Time: Sun Oct 05 16:55:49 1997
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Date: Sun, 05 Oct 1997 16:52:00 -0700
To: (Recipient list suppressed)
From: Paul Andrew Mitchell [address in tool bar]
Subject: SLS: "Pappy's Bell" (fwd)

> Pappy's Bell
> submitted by Kathy624
> Pappy was a pleasant-looking old fellow.  He had the whitest hair which he
>kept neatly cut and combed.  His eyes were blue, though faded with age, and
>they seemed to emit a warmth from within.  His face was quite drawn, but when
>he smiled, even his wrinkles seemed to soften and smile with him.  He had a
>talent for whistling and did so happily each day as he dusted and swept his
>pawnshop; even so, he had a secret sadness, but everyone who knew him
>respected and adored him.
> Most of Pappy's customers returned for their good, and he did not do much
>business, but he did not mind.  To him, the shop was not a livelihood as much
>as a welcome pastime.  
> There was a room in the back of his shop where he spent time tinkering with
>a menagerie of his own precious items.  He referred to this back room as
>"memory hall."  In it were pocket watches, clocks, and electric trains.
> There were miniature steam engines and antique toys made of wood, tin, or
>cast iron, and there were various other obsolete trinkets as well.  Spending
>time in memory hall delighted him as he recalled many treasured moments from
>his past.  He handled each item with care, and sometimes he would close his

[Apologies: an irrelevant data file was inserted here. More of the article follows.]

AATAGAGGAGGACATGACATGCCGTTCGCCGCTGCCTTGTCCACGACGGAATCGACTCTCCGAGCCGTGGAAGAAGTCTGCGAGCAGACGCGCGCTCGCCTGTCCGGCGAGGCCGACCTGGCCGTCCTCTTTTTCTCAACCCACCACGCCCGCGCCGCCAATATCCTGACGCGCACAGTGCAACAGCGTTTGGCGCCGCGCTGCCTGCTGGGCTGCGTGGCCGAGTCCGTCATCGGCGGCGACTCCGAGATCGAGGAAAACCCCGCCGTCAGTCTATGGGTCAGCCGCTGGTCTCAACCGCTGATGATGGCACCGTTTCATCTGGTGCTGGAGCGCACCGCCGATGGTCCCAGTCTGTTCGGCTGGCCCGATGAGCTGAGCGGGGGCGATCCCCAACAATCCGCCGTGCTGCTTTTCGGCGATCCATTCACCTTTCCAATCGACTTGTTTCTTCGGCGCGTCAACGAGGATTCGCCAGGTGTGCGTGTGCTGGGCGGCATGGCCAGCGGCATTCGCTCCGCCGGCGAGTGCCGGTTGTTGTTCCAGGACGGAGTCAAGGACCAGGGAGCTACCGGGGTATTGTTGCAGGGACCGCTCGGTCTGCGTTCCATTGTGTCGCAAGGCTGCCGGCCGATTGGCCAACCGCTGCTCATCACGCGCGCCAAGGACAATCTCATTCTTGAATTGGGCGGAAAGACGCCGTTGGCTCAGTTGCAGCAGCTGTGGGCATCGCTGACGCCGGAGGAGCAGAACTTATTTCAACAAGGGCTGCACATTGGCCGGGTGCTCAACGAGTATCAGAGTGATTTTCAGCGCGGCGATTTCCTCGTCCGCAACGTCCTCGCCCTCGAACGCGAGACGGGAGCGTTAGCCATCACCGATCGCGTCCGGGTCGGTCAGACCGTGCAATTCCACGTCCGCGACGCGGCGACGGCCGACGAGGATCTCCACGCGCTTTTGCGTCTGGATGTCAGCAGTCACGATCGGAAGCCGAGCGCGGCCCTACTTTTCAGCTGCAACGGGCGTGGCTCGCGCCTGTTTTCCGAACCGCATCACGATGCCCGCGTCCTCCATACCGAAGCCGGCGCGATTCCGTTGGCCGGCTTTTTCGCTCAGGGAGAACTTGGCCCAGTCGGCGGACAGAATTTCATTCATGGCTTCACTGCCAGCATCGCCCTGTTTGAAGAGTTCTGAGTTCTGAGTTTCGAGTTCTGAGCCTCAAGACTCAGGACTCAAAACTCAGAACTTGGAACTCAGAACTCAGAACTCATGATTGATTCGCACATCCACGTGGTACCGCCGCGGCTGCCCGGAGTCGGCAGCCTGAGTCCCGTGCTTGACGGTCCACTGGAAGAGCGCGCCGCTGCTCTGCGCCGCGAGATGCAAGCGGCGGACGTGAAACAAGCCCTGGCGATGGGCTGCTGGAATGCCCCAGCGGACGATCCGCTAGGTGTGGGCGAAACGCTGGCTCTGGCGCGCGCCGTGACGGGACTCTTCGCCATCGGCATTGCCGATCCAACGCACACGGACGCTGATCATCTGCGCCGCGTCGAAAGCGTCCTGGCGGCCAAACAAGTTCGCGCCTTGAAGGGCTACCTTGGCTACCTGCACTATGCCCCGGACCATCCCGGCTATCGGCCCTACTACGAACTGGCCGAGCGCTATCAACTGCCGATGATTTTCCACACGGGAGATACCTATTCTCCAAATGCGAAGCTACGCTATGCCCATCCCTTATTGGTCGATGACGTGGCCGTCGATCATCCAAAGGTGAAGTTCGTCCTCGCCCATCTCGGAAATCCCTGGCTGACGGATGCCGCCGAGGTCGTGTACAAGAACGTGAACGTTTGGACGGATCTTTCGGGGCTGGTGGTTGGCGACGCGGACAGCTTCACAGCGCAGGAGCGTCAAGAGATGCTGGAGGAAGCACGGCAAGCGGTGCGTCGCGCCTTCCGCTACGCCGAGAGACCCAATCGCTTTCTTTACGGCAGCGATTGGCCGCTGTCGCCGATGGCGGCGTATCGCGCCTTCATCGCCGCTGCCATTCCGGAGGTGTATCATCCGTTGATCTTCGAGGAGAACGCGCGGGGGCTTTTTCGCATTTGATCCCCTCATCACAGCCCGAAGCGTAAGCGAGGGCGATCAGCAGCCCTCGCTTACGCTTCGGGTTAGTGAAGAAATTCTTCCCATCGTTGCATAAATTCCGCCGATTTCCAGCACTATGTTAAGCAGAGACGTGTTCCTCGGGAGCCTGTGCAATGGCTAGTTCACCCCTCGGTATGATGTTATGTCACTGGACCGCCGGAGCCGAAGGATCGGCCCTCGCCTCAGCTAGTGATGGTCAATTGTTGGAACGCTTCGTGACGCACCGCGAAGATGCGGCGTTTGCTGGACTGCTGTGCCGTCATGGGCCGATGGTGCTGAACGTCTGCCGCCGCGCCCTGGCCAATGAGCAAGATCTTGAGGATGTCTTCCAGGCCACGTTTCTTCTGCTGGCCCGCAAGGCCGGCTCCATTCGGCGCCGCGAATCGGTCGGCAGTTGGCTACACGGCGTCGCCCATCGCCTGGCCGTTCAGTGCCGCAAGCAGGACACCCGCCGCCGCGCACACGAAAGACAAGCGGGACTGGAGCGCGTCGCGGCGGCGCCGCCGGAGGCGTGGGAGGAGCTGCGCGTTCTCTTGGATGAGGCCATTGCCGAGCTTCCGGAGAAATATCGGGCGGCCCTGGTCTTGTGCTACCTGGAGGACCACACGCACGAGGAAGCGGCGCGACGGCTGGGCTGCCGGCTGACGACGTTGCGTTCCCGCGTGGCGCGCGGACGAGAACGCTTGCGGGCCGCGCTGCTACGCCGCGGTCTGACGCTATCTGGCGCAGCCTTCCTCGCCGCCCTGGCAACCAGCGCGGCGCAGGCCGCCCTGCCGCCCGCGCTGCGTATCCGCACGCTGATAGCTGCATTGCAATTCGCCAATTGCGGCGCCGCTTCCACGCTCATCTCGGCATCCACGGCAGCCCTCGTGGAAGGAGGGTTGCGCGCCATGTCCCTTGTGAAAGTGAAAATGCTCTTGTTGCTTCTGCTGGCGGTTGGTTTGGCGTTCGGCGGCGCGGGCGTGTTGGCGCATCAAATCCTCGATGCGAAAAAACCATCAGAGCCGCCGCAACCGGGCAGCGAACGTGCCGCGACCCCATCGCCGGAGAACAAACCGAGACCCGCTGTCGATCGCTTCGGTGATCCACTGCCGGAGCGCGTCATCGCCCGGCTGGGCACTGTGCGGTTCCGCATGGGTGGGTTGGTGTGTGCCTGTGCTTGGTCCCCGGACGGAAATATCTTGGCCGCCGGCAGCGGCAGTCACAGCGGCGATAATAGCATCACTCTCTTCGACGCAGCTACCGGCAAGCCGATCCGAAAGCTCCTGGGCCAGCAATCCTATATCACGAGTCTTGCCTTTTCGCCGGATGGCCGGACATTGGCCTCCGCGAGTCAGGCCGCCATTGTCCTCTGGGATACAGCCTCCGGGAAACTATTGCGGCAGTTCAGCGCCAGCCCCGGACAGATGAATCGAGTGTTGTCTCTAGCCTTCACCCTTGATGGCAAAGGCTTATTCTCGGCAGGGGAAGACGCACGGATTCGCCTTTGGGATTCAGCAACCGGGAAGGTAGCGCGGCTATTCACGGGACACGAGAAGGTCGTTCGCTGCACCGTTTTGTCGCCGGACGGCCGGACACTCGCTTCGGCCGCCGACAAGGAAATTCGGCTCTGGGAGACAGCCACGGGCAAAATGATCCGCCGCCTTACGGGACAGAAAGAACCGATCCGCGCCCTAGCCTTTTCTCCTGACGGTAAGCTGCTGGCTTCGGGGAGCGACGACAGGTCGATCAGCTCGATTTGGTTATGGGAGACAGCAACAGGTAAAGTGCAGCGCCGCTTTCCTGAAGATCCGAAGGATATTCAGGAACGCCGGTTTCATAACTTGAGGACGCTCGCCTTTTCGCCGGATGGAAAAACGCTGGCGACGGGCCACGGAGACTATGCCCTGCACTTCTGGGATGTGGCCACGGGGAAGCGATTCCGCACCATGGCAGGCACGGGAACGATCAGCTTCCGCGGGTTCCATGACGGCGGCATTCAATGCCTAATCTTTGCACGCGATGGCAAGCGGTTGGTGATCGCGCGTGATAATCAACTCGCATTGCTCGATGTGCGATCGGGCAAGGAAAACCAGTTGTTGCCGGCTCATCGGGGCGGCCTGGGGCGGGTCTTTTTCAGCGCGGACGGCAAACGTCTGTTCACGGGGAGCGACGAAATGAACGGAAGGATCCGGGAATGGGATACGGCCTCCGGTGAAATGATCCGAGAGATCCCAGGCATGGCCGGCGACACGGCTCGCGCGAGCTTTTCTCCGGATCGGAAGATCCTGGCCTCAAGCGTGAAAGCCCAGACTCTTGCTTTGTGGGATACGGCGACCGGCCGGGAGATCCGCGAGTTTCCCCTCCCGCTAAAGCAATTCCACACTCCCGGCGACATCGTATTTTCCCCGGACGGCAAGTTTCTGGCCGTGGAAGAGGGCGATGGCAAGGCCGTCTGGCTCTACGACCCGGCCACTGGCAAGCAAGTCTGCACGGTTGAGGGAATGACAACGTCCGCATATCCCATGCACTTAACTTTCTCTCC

>eyes and pause to relive a sweet, simple childhood memory.
> One day, Pappy was working to his heart's content reassembling an old
>railroad lantern.  As he worked, he whistled the melody of a railroad tune
>and reminisced about his own past as a switchman.  It was a typical day at
>the shop.  Outside, the sun illuminated the clear sky, and a slight wind
>passed through the front screen door.  Whenever the weather was this nice,
>Pappy kept the inner door open.  He enjoyed the fresh air--almost as much as
>the distinctive smell of antiques and old engine oil.
> As he was polishing his newly restored lantern, he heard the tinkling of his
>bell on the shop door.  The bell, which produced a uniquely charming resound,
>had been in Pappy's family for over a hundred years.  He cherished it dearly
>and enjoyed sharing its song with all who came to his shop.  Although the
>bell hung on the inside of the main door, Pappy had strung a wire to the
>screen door so that it would ring whether the inner door was open or not.
> Prompted by the bell, he left memory hall to greet his customer.  
> At first, he did not see her.  Her shiny, soft curls barely topped the
> "And how can I help you, little lady?"  Pappy's voice was jovial.
> "Hello, sir."  The little girl spoke almost in a whisper.  She was dainty.
> Bashful.  Innocent.  She looked at Pappy with her big brown eyes, then
>slowly scanned the room in search of something special.
> Shyly she told him, "I'd like to buy a present, sir."
> "Well, let's see," Pappy said, "who is this present for?"
> "My grandpa.  It's for my grandpa.  But I don't know what to get."
> Pappy began to make suggestions.  "How about a pocket watch?  It's in good
>condition.  I fixed it myself," he said proudly.
> The little girl didn't answer.  She had walked to the doorway and put her
>smalll hand on the door.  She wiggled the door gently to ring the bell.